Well, you could become a CASA volunteer and advocate for better treatment of children.

You could donate to your local Children’s Advocacy Center, an independent organization that assesses for child abuse.

You could read Karly Sheehan and learn what to look for, and how to be a voice.

You could befriend the children in the neighborhood and their parents. Be engaged in your local community. Be a safe haven for children in need.

You could write letters to your legislators demanding that they do better by children.

Or you could just rant online about Peterson. That’s probably the easiest thing to do. Just be aware that it is also the one thing least likely to affect real change for children-at-risk.

 

Karen Spears Zacharias is author of Karly Sheehan: True Crime Story behind Karly’s Law.

 

Karen Spears Zacharias

Author/Journalist/Educator. Gold Star Daughter.

7 Comments

AF Roger

about 5 years ago

Thank you. Genuinely abusive and violent home environments are also MAJOR contributors to subsequent homelessness and chemical dependencies among teens and adults. And the default first response to homelessness in most communities is to make them go away by being inhospitable. (It has historical precedent in the stories of Jesus' feeding of the 5K. The disciples' knee-jerk reaction to all the hungry people is to "send them away.") If we truly want to send the PROBLEM away, rather than the human beings involved, then we need to focus most of our energy on the front end of the problem. As living beings, we have no higher calling and responsibility in life than the care, nurture and socialization of our own young. The electronic age has allowed us to substitute the fantasy world of fame and celebrity for the world of community and neighbors. To jump back a few years, think back to the idolatrous sea of wilting flowers, candles and teddy bears left at the palace gates when Princess Diana was killed in an entirely avoidable car crash. Almost nobody who left their tokens could have known her personally, nor she them. By focusing so much on this mythical creature, whom did all these people fail to see all around them? How is this pattern repeated again and again? Simple questions for us to ask ourselves and respond to: 1) What are people for? [thanks, Wendell Berry] 2) Who really matters to us in the places where we live and work and sleep? 3) What are we doing about that? 4) Why or why not?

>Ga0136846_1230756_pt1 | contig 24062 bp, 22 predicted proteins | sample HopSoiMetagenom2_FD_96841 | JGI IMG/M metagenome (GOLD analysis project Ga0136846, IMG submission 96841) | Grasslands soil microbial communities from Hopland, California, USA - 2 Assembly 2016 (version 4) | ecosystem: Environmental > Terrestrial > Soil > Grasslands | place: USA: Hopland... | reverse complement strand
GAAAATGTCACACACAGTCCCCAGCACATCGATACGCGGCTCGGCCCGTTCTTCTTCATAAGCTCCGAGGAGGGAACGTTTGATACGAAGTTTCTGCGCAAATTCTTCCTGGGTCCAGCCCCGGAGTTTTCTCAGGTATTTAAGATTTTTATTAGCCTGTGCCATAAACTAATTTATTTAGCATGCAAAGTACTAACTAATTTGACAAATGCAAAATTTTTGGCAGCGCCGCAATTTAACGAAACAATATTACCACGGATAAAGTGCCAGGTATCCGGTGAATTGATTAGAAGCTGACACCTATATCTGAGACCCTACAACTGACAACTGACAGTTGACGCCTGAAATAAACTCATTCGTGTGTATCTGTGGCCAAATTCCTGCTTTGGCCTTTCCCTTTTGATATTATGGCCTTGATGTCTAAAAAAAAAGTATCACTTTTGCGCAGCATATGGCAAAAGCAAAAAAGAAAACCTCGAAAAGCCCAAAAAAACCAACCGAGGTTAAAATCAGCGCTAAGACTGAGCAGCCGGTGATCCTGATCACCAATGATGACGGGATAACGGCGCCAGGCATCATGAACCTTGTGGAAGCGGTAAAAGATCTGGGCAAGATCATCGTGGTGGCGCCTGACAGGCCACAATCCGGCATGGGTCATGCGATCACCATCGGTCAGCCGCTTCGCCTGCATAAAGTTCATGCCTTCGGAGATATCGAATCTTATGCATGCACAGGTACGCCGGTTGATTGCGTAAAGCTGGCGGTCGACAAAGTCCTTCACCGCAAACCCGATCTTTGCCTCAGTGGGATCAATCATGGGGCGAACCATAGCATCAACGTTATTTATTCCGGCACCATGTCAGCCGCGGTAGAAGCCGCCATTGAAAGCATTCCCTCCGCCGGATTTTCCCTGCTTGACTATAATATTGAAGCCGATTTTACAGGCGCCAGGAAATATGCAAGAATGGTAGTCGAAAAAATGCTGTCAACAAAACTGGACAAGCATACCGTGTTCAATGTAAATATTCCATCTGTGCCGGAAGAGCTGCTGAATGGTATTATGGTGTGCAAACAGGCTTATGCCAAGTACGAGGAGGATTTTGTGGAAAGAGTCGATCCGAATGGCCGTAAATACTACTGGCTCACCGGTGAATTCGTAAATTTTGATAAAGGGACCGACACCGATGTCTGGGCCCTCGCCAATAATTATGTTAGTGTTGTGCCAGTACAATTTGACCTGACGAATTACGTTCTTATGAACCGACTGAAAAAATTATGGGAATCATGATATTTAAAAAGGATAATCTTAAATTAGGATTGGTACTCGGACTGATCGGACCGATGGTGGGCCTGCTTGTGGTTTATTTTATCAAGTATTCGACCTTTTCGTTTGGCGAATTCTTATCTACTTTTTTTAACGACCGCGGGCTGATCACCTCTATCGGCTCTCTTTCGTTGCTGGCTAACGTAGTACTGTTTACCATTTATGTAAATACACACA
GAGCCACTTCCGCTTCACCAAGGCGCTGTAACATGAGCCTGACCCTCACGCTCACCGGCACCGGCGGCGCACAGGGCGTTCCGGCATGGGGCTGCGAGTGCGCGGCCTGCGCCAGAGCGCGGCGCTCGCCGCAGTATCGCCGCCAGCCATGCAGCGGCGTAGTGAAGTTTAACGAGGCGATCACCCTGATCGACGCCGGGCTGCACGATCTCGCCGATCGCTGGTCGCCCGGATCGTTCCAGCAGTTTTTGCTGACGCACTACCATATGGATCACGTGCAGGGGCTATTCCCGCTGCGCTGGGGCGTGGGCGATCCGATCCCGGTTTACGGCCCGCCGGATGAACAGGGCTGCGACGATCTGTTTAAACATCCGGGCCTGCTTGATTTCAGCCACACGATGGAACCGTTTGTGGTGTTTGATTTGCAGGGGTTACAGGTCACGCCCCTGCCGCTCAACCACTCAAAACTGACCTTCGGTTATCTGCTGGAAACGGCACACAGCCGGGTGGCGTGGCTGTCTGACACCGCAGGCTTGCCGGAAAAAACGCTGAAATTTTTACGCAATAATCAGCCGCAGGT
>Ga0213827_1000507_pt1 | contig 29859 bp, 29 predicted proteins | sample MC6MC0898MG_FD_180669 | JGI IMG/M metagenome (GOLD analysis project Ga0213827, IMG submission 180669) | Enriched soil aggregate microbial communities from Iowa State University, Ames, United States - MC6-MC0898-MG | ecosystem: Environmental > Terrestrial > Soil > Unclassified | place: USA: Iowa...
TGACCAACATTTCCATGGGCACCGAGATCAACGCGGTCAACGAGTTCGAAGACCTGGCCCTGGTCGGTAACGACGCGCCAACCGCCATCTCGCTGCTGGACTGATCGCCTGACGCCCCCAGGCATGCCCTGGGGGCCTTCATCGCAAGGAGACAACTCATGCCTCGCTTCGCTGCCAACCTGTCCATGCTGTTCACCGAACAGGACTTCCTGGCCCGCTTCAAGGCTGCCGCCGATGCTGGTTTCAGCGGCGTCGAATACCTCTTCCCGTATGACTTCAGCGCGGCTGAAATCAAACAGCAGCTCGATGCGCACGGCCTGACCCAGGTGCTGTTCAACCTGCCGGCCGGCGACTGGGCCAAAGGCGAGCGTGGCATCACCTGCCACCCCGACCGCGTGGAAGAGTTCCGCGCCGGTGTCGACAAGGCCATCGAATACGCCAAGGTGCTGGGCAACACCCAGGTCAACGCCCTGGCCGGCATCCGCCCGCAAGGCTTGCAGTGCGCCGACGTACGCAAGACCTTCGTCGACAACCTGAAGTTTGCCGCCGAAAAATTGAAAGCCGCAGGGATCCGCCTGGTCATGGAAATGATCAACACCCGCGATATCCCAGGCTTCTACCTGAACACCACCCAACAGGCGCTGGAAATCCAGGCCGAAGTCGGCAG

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Bob Welch

about 5 years ago

Well said. And, please people, a great place to learn this stuff up close and personal is by reading Karen's book. It's courageous reporting and wonderful writing.

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Karen Spears Zacharias

about 5 years ago

Thanks, Bob. Means a lot coming from you.

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Bonnie

about 4 years ago